Typical challenges financial institutions face in their printing environment


Johannesburg, 18 Jul 2019
Read time 3min 10sec

South African financial institutions are well known as ambassadors for the country. Their contributions in sport, art and education have made phenomenal strides in improving revenue and reputation, a mutual benefit for both the institutes and the country.  The major financial institutes share similar challenges within the core industry.

These are: 

  • Growth and market share of the business and their portfolios;
  • Creating or improving on their customer experience, ie, customer relationship;
  • Conquering new revenue streams; and last, but not least
  • Digital transformation of their legacy systems and moving towards a paperless environment.

Despite the future vision the above challenges offer, printing is still a major focus despite its challenges for the majority of the financial institutes. Even with the launch of the newer digital platform banks (as seen in the media: Tyme and Discovery Bank), many South Africans are very much loyal to the traditional financial houses. Ergo, printing is and will still be a requirement for many years to come.

So, what are the major problems financial institutions experience when it comes to printing?

  • Uncontrolled costs.
  • Consumable costs and spend.
  • OEM vs remanufacturing benefits.
  • Undefined strategy to reduce print volumes and costs.
  • No clear strategy and data to implement solutions to drive down costs and print volumes.
  • A lack of vendor management skill-set.
  • Multiples vendors, no single point of contact.
  • Lack of resources to manage the print environment.
  • Uncertainty on how innovation and printing inter-connect.
  • No alignment of printing to innovation and business processes, to simplify and increase efficiency and customer experience.
  • Ignoring the power of the “printing” data analytics (Power BI) in business processes.

Underestimating the printing information (user and device) provides to assist in change of user behavior, as an example:

  • No inclusion of change management.
  • A change management non-inclusion can further delay implementation of policies and solutions. User behaviour and change are conflicting components that can erode the benefits and savings achieved, should change management not be included in the planning.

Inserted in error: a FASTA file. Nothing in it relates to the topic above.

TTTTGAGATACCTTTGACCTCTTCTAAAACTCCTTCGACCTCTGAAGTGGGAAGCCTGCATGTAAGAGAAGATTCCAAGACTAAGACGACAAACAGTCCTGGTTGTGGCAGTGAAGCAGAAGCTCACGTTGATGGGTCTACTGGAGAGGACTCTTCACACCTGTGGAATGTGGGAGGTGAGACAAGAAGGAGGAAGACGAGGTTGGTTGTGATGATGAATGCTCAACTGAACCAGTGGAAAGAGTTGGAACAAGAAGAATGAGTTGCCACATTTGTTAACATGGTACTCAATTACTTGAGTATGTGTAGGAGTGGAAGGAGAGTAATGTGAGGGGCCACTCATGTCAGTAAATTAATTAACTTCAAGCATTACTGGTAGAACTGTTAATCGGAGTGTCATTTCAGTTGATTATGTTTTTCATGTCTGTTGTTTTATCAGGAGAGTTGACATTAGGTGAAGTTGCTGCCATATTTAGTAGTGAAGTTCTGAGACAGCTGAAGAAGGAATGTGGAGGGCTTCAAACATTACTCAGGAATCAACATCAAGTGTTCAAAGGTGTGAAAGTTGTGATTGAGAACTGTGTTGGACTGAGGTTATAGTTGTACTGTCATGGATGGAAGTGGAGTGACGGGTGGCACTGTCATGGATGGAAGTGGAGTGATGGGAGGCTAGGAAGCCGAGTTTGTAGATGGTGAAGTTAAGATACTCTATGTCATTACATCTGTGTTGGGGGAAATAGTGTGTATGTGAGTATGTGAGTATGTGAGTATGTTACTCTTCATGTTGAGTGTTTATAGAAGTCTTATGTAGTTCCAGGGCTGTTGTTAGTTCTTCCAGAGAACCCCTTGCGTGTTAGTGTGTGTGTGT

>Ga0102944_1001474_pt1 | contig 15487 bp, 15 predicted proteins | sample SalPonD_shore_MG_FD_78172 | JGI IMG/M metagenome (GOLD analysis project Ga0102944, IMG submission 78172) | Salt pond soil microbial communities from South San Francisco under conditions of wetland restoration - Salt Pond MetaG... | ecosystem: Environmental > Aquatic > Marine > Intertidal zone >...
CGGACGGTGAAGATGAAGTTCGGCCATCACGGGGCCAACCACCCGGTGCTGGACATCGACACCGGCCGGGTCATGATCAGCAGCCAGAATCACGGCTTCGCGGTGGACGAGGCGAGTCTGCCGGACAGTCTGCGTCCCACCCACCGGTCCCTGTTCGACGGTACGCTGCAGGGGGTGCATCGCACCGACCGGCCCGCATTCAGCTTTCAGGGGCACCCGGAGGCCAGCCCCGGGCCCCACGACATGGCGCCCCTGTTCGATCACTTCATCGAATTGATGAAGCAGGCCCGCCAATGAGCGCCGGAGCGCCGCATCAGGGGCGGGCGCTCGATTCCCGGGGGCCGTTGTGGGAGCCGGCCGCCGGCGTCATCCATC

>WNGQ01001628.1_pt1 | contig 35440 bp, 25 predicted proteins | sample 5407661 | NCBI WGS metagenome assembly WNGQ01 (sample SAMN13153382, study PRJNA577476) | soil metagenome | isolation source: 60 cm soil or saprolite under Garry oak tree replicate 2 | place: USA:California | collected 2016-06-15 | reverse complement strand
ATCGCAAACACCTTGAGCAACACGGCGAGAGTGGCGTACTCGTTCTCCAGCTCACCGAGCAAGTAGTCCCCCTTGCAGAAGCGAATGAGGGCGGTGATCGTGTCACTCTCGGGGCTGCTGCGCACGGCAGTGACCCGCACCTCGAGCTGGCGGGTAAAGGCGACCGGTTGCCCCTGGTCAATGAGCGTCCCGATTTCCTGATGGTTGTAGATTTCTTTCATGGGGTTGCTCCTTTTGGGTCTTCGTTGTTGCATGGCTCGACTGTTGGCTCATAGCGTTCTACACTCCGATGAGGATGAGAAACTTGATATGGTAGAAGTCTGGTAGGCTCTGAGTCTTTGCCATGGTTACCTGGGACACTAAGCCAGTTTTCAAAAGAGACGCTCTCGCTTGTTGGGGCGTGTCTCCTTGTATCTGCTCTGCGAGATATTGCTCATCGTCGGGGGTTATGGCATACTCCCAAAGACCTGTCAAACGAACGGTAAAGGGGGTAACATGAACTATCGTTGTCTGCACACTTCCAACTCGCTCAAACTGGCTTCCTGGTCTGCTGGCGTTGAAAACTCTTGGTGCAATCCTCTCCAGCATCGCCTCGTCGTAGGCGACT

IT and finance stakeholders within financial institutes should consider the above challenges as a framework, when planning and strategising the solutions to eliminating the printing challenges experienced in their industry.

Green Office is a seasoned MPS consultancy provider, which understands these challenges, and can provide strategic solutions, to reduce and eventually eliminate these challenges, whilst saving the financial institutes millions.

How does Green Office differ?

1. We offer Pure Management (one single point of contact).

2. We alleviate the pain points and manage challenges on the customer's behalf.

3. We provide multiple solutions to challenges, with client in mind always.

4. We increase GP of the client’s bottom line.

How does Green Office succeed in achieving this?

Control

1. Control of existing and new vendors.

2. Complete device management – networked and non-networked fleet.

3. Implementing bespoke tracking software.

Cost containment

1. Support all reputable brands, trademark “brand agnostic”. Ensuring the solution and brand are well-matched for the desired customer outcome.

Change management

1. Print reduction solutions through policies that are customised for the financial environment and addresses the security concerns.

2. Mapping processes (legacy and new) to avoid departments working in “silos”. Bridging the gap between old and new to create a streamlined integrated platform.

To find out more about how we can help you, please complete the Contact Us form to have one of our consultants contact you.

Editorial contacts
Green Office Aemey Van Dijl (+27) 031 702 3050 Aemey@greenoffice.co.za